Strombolian activity increased again at Etna's Southeast Crater at 23:34 UTC on May 20, 2021, with the eruptive cloud moving in the SE direction. The Aviation Color Code was raised to Red at 00:58 UTC on May 21 and lowered back to Orange at 03:07. The volcanic ash cloud rose to an estimated height of 6 km (20 000 feet) a.s.l.
At around 01:04 UTC on May 21, strombolian activity evolved into lava fountaining -- the 19th paroxysmal eruptive episode since February 16, just 48 hours after the 18th.
Lava fountaining lasted through 02:54 UTC, producing a small lava flow toward the SW.
Lava fountaining at Etna volcano on May 21, 2021. Credit: Boris Behncke/INGV
"Lava flow is cooling down and the amplitude of volcanic tremor returned to low values, comparable to those that preceded lava fountaining," INGV said at 06:33 UTC.
Another night lit by glowing lava fountains from #Etna's Southeast Crater, 21 May 2021. Similar to, but slightly shorter and more intense than the previous paroxysm. Listen to the original sound: many detonations, and windows and doors rattling from infrasonic pressure waves. pic.twitter.com/r7I9a7i4q8— Boris Behncke (@etnaboris) May 21, 2021
Mount Etna, towering above Catania, Sicily's second-largest city, has one of the world's longest documented records of historical volcanism, dating back to 1500 BCE.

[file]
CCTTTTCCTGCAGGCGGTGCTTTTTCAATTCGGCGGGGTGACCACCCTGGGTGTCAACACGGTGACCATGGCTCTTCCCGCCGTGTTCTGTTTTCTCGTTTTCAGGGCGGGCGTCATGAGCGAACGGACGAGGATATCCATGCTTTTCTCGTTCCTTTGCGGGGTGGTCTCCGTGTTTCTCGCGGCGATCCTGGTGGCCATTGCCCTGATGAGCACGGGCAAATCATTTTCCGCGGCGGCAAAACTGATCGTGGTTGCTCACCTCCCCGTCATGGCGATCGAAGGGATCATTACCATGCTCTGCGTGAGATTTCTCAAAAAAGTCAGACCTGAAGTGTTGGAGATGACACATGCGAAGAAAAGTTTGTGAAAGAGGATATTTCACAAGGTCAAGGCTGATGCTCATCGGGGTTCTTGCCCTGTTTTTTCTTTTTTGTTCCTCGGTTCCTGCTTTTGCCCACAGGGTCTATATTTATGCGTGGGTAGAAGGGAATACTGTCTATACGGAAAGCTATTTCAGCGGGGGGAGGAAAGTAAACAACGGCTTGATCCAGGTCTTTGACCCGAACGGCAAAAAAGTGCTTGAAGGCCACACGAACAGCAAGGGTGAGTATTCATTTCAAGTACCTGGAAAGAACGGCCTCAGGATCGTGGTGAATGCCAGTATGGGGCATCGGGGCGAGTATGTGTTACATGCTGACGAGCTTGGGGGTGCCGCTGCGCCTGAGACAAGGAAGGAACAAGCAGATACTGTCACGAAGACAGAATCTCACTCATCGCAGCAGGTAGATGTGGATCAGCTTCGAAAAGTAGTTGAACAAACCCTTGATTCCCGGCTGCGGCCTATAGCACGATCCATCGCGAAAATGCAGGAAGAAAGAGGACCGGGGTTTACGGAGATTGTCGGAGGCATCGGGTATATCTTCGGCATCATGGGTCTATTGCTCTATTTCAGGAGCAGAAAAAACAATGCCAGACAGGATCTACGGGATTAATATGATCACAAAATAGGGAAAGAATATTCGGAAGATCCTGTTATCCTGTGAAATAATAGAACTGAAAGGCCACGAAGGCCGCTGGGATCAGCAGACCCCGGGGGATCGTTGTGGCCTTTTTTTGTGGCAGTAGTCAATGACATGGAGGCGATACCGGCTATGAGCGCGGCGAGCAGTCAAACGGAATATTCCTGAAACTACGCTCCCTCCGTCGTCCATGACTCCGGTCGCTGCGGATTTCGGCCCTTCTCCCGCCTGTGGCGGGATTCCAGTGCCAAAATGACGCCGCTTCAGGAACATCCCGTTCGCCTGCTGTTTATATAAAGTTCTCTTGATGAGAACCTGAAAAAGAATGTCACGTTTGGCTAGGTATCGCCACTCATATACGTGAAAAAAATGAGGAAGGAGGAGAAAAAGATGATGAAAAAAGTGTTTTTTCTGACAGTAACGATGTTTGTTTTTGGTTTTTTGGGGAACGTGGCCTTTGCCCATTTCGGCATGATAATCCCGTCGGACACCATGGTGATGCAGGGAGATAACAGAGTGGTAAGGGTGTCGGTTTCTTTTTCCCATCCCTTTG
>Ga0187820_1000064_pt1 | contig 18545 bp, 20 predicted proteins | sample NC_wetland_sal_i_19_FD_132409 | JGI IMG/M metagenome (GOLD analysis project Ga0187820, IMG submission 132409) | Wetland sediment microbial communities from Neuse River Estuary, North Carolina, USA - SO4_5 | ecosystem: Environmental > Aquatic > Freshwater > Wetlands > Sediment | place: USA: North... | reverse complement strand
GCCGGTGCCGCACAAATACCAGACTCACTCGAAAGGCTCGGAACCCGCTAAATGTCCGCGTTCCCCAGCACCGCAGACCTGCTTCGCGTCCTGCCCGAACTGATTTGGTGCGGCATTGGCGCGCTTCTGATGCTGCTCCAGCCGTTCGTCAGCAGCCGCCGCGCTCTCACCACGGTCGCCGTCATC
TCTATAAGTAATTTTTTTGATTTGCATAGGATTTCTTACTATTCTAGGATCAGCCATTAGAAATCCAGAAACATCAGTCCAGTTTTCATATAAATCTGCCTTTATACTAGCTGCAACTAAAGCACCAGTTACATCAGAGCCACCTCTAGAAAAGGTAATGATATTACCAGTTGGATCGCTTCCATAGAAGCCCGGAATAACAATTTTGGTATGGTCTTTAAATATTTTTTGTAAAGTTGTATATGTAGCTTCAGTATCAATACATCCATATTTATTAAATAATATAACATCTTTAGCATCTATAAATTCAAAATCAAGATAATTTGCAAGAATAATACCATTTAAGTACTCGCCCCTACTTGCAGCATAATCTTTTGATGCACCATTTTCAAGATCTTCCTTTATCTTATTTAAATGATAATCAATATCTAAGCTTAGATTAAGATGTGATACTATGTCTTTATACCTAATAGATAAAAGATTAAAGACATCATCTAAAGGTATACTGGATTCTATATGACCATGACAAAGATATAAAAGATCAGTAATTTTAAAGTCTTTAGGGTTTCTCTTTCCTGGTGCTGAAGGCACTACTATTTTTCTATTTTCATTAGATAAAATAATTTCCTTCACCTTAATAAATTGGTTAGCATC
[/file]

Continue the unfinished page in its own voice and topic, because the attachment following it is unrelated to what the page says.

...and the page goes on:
Historical lava flows of basaltic composition cover much of the surface of this massive volcano, whose edifice is the highest and most voluminous in Italy.
The Mongibello stratovolcano, truncated by several small calderas, was constructed during the late Pleistocene and Holocene over an older shield volcano. The most prominent morphological feature of Etna is the Valle del Bove, a 5 x 10 km (5.1 x 6.2 miles) horseshoe-shaped caldera open to the east.
Two styles of eruptive activity typically occur at Etna. Persistent explosive eruptions, sometimes with minor lava emissions, take place from one or more of the three prominent summit craters, the Central Crater, NE Crater, and SE Crater (the latter formed in 1978).
Flank vents, typically with higher effusion rates, are less frequently active and originate from fissures that open progressively downward from near the summit (usually accompanied by strombolian eruptions at the upper end).
Cinder cones are commonly constructed over the vents of lower-flank lava flows. Lava flows extend to the foot of the volcano on all sides and have reached the sea over a broad area on the SE flank. (GVP)
Featured image: Lava fountaining at Etna volcano on May 21, 2021. Credit: Boris Behncke/INGV
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